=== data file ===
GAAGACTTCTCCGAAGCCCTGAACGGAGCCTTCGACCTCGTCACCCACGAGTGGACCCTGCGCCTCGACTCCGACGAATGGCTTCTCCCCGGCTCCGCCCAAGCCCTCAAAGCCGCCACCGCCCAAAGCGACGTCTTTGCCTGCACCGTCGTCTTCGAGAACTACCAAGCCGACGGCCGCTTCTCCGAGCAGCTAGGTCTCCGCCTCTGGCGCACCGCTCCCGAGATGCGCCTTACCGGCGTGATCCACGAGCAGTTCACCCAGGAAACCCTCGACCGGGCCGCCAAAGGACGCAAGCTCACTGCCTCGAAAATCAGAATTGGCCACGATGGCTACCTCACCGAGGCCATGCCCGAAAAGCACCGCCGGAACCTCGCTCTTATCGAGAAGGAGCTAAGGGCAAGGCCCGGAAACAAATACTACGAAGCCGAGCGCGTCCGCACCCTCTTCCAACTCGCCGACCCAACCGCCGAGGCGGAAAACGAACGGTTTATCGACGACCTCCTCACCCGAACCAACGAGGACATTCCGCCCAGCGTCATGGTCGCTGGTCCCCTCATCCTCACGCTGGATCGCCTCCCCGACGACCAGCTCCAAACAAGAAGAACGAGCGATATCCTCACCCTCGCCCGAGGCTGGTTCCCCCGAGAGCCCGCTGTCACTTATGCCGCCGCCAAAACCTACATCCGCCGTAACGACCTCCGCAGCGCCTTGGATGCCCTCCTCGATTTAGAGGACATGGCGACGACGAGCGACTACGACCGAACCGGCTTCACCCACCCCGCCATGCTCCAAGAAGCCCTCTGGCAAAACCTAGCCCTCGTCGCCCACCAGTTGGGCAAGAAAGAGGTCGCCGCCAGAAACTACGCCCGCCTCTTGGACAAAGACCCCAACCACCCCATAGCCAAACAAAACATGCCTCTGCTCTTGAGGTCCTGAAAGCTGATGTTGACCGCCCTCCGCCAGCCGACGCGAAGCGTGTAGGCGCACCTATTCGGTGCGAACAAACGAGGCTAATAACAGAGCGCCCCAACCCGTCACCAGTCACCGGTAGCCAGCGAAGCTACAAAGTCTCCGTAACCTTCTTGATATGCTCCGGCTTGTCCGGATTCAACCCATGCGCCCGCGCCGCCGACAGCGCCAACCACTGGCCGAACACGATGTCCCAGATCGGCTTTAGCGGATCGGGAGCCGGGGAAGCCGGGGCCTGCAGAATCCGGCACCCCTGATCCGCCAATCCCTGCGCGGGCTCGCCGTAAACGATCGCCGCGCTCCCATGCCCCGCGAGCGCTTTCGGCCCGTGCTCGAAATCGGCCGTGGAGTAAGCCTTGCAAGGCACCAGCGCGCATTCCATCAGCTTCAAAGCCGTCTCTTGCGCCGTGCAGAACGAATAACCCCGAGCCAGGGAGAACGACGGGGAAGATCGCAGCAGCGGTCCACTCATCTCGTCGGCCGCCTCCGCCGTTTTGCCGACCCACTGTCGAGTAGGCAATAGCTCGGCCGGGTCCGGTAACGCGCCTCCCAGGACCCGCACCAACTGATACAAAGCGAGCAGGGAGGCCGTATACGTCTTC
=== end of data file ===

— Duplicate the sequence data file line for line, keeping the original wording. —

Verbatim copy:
GAAGACTTCTCCGAAGCCCTGAACGGAGCCTTCGACCTCGTCACCCACGAGTGGACCCTGCGCCTCGACTCCGACGAATGGCTTCTCCCCGGCTCCGCCCAAGCCCTCAAAGCCGCCACCGCCCAAAGCGACGTCTTTGCCTGCACCGTCGTCTTCGAGAACTACCAAGCCGACGGCCGCTTCTCCGAGCAGCTAGGTCTCCGCCTCTGGCGCACCGCTCCCGAGATGCGCCTTACCGGCGTGATCCACGAGCAGTTCACCCAGGAAACCCTCGACCGGGCCGCCAAAGGACGCAAGCTCACTGCCTCGAAAATCAGAATTGGCCACGATGGCTACCTCACCGAGGCCATGCCCGAAAAGCACCGCCGGAACCTCGCTCTTATCGAGAAGGAGCTAAGGGCAAGGCCCGGAAACAAATACTACGAAGCCGAGCGCGTCCGCACCCTCTTCCAACTCGCCGACCCAACCGCCGAGGCGGAAAACGAACGGTTTATCGACGACCTCCTCACCCGAACCAACGAGGACATTCCGCCCAGCGTCATGGTCGCTGGTCCCCTCATCCTCACGCTGGATCGCCTCCCCGACGACCAGCTCCAAACAAGAAGAACGAGCGATATCCTCACCCTCGCCCGAGGCTGGTTCCCCCGAGAGCCCGCTGTCACTTATGCCGCCGCCAAAACCTACATCCGCCGTAACGACCTCCGCAGCGCCTTGGATGCCCTCCTCGATTTAGAGGACATGGCGACGACGAGCGACTACGACCGAACCGGCTTCACCCACCCCGCCATGCTCCAAGAAGCCCTCTGGCAAAACCTAGCCCTCGTCGCCCACCAGTTGGGCAAGAAAGAGGTCGCCGCCAGAAACTACGCCCGCCTCTTGGACAAAGACCCCAACCACCCCATAGCCAAACAAAACATGCCTCTGCTCTTGAGGTCCTGAAAGCTGATGTTGACCGCCCTCCGCCAGCCGACGCGAAGCGTGTAGGCGCACCTATTCGGTGCGAACAAACGAGGCTAATAACAGAGCGCCCCAACCCGTCACCAGTCACCGGTAGCCAGCGAAGCTACAAAGTCTCCGTAACCTTCTTGATATGCTCCGGCTTGTCCGGATTCAACCCATGCGCCCGCGCCGCCGACAGCGCCAACCACTGGCCGAACACGATGTCCCAGATCGGCTTTAGCGGATCGGGAGCCGGGGAAGCCGGGGCCTGCAGAATCCGGCACCCCTGATCCGCCAATCCCTGCGCGGGCTCGCCGTAAACGATCGCCGCGCTCCCATGCCCCGCGAGCGCTTTCGGCCCGTGCTCGAAATCGGCCGTGGAGTAAGCCTTGCAAGGCACCAGCGCGCATTCCATCAGCTTCAAAGCCGTCTCTTGCGCCGTGCAGAACGAATAACCCCGAGCCAGGGAGAACGACGGGGAAGATCGCAGCAGCGGTCCACTCATCTCGTCGGCCGCCTCCGCCGTTTTGCCGACCCACTGTCGAGTAGGCAATAGCTCGGCCGGGTCCGGTAACGCGCCTCCCAGGACCCGCACCAACTGATACAAAGCGAGCAGGGAGGCCGTATACGTCTTC